Unspoken contracts are those unconscious agreements and expectations that get set up between two people or within a team. By understanding the concept of unspoken contracts, you can greatly increase your ability to shift how you experience interactions with others.
Understanding Unspoken Contracts: Unspoken contracts are established based on social norms, conscious and unconscious bias, core fears of who we are and who we are not, and power dynamics within a team or organization. As an example, social norms from the 1950's in America would have a man hold a door open for a woman. It was not a spoken contract; it was just expected based on gender. Conscious and unconscious bias relates to agreements we create, or expectations others have of us based on race, gender, social economic status and a myriad of other reasons. One of my favorite stories of unconscious bias is of a new teacher given her class list with a series of numbers after the students' names. She assumed these numbers indicated a class full of students with high IQ's. When the principal asked how she achieved such great results from the "low-performing class," the teacher explained her expectations were set on the assumption of high IQ, where the numbers next to the student names were just their locker numbers.
As human beings we all have core fears of who we are and who we are not with three main ones that show up: I'm not love-able, I'm not good enough, or I don't belong. My core fear is that I don't belong. I have a mind full of evidence that I don't belong along with an even larger resume of evidence that I do belong -- which still has me swimming in a pool of fear. The impact of operating from my core fear is that I work hard to find ways to belong rather than take a stand for what I want. For example, as a young girl I wanted to play golf, but it was an unspoken contract that only the boys in the family would be taught how to play. I worked with that unspoken contract and settled for being my Dad’s caddie. Years after I made the Olympic Track & Field Team my father got conscious about that unspoken contract and apologized for limiting what could have been a career in golf.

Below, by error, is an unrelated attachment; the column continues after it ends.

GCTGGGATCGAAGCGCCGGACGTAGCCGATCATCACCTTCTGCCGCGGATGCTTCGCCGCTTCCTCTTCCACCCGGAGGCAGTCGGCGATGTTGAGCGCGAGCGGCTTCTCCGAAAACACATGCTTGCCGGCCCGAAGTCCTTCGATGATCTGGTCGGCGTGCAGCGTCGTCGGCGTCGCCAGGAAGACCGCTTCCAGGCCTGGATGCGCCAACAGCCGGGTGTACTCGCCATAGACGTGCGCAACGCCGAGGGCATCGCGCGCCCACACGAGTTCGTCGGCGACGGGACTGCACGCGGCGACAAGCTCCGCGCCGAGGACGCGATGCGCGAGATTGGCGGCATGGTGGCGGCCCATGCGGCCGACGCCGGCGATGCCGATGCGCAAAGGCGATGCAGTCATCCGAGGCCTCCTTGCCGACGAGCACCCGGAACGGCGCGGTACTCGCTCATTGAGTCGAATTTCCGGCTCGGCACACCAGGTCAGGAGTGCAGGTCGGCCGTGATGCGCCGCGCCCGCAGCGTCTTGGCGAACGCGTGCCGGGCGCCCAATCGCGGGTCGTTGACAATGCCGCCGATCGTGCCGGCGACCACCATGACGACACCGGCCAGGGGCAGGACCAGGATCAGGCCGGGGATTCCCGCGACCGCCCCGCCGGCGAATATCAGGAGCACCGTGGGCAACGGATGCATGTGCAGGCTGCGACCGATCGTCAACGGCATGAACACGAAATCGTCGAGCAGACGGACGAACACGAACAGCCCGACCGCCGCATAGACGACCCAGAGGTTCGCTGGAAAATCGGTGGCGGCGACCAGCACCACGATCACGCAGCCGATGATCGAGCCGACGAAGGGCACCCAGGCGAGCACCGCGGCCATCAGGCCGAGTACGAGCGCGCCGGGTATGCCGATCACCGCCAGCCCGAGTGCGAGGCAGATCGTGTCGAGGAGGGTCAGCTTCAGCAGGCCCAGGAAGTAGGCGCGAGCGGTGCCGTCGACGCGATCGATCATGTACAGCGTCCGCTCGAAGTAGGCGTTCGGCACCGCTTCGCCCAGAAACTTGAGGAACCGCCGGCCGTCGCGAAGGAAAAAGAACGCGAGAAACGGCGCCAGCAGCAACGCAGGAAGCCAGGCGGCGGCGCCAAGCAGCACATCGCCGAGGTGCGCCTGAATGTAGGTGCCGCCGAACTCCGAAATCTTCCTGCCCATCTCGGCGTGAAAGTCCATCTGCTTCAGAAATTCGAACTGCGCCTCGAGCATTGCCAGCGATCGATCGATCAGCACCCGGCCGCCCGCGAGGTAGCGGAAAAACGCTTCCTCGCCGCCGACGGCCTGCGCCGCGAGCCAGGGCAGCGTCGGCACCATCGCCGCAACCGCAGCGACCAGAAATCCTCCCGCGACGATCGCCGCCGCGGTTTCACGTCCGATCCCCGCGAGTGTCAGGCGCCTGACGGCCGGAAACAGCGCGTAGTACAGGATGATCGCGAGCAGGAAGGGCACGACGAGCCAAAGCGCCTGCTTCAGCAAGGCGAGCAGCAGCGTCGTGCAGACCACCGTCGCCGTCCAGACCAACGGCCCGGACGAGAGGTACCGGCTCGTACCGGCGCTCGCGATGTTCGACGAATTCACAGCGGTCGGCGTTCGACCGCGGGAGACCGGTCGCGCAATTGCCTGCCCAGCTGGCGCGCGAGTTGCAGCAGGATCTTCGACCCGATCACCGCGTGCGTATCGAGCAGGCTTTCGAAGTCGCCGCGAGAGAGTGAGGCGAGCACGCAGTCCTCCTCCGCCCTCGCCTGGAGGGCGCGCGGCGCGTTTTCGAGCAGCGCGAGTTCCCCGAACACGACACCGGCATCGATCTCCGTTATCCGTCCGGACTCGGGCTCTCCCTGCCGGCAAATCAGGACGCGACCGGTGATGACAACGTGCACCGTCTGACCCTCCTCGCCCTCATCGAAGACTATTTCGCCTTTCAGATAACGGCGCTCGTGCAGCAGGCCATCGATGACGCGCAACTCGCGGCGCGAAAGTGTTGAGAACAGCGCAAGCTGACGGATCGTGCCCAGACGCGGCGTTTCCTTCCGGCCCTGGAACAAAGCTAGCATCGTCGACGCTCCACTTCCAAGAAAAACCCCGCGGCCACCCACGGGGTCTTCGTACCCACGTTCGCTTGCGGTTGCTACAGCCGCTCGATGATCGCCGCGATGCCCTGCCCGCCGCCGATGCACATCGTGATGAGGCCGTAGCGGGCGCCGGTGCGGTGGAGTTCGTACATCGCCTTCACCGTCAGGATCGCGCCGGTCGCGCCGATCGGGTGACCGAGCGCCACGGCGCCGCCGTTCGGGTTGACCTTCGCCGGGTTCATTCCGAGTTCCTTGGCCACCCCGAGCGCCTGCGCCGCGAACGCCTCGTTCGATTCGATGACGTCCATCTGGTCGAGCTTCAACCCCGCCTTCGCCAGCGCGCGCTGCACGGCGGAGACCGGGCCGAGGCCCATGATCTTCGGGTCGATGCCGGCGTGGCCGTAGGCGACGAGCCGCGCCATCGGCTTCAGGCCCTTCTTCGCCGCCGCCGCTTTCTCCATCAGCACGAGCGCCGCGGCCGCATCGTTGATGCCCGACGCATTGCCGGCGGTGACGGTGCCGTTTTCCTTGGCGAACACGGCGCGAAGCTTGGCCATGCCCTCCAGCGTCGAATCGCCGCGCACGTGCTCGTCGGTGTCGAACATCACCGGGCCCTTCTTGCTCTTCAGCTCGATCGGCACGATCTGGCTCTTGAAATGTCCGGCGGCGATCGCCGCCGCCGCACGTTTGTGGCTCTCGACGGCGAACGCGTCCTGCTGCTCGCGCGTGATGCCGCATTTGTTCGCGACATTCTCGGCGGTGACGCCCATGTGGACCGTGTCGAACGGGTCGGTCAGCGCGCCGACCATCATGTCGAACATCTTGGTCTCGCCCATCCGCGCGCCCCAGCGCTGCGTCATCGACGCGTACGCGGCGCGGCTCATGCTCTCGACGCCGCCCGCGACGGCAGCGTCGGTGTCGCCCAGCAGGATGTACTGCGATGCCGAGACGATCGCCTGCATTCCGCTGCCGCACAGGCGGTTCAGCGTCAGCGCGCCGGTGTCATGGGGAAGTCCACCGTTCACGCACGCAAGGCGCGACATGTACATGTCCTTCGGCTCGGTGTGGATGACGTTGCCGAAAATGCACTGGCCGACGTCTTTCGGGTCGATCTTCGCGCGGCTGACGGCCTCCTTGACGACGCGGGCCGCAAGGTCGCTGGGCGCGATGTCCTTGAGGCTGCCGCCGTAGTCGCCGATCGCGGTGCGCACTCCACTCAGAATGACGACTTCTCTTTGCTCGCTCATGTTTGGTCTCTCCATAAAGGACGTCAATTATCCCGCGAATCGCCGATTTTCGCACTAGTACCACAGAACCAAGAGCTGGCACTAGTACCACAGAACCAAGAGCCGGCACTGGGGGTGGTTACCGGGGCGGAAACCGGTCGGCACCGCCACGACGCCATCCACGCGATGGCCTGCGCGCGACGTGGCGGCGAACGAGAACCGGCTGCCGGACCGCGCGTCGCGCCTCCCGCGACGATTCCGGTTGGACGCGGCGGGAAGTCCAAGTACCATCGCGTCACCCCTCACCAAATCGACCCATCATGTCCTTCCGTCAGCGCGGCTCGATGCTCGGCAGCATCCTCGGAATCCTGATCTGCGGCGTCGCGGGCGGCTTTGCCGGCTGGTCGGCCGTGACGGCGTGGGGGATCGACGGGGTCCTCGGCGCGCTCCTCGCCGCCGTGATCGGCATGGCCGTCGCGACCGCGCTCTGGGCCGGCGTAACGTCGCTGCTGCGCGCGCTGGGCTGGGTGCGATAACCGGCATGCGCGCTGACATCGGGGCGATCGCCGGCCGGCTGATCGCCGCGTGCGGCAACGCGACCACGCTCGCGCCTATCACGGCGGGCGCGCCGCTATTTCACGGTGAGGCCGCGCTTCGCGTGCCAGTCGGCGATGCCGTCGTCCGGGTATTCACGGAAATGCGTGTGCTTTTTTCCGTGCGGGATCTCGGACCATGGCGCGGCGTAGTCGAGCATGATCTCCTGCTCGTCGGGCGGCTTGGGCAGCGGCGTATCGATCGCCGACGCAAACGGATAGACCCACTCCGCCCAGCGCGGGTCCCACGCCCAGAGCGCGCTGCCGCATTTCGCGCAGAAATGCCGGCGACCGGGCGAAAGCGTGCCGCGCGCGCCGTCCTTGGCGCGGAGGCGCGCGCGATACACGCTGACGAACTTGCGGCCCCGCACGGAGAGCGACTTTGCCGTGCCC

Power dynamics also influence the unspoken contracts we establish with others. As a coach, I've seen a team of people become caretakers for someone on the team that has trained them that he is not good enough. As helpful teammates they take care of him by buying into the stories of why he can't get things done. Once this was made conscious, the whole team engaged in holding this person as capable, and the team dynamics changed immediately.
Make the Contracts Conscious: Make a list of your key personal and professional relationships and assess what the unspoken contracts are with those people. For example, I am the one that always calls my high school friend. I don't mind, but it's helpful to look at what the unspoken agreements or expectations are.
Choose Your Contracts: Once you make the list of key relationships and assess what the unspoken contracts consist of, decide whether you will renew the contract, terminate the contract, or restructure the contract with new terms. Most of the restructuring work is internal because when you show up differently with others, the dance between you and others shifts. There may be some unspoken contracts where you will want to have a direct conversation with the other person, but most will shift with you changing how you show up and respond.